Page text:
• The main privacy concern with using contact tracing apps is the possibility of being monitored and having personal information exploited for ulterior motives.(1)

 

  • There are two general types of contact tracing apps:(2,3)

    • Centralized apps: information collected (including personal and/or location depending on the type of app) are stored and processed in a central database held by a national authority (e.g. healthcare services). This type of approach appeals to the aforementioned privacy concerns. This type of app carries the above-mentioned concerns.

    • Decentralized apps: information collected is stored locally on the device and shared on if the user agrees following a confirmed COVID-19 diagnosis. This information is then disseminated anonymously in a peer-to-peer manner to inform close contacts about a possible risk of exposure. The concern with this model is that it relies on an honesty system where individuals can choose to conceal their COVID-19 diagnosis.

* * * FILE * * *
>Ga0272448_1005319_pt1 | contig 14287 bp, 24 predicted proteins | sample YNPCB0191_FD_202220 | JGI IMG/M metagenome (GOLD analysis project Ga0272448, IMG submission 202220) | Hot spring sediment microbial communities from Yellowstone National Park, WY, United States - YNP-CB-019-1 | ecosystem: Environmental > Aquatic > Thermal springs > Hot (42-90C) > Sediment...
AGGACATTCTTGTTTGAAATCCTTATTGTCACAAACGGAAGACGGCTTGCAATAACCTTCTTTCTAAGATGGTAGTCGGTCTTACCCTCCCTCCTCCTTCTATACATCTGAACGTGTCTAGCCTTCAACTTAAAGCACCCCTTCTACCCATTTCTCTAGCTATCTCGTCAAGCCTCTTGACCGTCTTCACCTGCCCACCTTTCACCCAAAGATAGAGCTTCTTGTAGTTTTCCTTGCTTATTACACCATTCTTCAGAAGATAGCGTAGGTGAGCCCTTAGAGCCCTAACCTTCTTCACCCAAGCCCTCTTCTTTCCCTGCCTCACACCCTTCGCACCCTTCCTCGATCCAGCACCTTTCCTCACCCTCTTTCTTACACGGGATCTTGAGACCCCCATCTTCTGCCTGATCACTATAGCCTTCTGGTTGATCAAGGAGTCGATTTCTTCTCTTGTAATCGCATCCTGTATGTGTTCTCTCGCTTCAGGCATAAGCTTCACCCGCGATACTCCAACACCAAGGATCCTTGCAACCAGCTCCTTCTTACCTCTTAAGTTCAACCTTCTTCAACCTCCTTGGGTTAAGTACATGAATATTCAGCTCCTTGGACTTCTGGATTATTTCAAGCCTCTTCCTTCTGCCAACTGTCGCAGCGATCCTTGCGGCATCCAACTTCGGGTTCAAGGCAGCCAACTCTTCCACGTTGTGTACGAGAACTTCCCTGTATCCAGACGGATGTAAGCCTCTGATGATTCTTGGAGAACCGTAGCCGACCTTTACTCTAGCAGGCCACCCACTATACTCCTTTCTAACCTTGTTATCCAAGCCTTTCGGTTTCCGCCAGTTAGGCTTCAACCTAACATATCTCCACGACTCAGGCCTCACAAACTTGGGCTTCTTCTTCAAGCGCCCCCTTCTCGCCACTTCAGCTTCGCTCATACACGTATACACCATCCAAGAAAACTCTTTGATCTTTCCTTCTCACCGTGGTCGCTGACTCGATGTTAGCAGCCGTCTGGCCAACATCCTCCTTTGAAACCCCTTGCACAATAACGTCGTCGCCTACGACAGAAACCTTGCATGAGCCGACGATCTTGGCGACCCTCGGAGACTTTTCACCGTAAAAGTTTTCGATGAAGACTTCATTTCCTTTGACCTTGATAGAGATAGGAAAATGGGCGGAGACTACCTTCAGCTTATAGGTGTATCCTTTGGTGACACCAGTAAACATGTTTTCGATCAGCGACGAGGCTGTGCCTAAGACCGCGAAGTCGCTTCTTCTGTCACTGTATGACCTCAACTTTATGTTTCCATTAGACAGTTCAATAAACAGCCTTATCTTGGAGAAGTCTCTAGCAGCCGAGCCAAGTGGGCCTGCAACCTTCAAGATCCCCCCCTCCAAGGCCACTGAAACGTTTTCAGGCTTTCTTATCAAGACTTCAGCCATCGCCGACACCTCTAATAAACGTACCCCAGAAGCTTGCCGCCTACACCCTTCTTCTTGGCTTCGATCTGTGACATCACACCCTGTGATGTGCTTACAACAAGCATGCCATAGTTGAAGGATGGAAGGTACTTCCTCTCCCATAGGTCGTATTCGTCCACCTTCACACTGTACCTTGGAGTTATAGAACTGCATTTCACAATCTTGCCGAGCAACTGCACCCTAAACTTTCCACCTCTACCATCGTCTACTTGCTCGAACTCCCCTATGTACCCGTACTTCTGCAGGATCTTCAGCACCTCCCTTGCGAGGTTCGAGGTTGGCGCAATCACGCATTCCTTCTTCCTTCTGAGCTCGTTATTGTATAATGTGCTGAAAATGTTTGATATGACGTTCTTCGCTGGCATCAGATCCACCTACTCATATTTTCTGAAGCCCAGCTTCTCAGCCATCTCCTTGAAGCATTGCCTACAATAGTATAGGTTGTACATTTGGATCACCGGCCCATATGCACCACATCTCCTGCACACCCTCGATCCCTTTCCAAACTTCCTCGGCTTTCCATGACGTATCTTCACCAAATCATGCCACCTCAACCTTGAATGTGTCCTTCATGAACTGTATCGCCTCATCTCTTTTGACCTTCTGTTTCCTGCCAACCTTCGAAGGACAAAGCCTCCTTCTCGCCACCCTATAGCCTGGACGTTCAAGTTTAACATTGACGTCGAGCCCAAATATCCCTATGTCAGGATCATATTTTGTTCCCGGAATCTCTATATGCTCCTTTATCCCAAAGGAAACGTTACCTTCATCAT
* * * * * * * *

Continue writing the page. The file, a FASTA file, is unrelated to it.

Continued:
• There are apps currently in development that possess both centralized and decentralized features.(4) For example, Privacy Kit, an app developed by MIT (Massachusetts Institute of Technology) and Harvard, can disseminate encrypted information about one’s location and COVID-19 diagnosis between app users. The app also enables users to directly share their information with national authorities who can then store the data into a central database.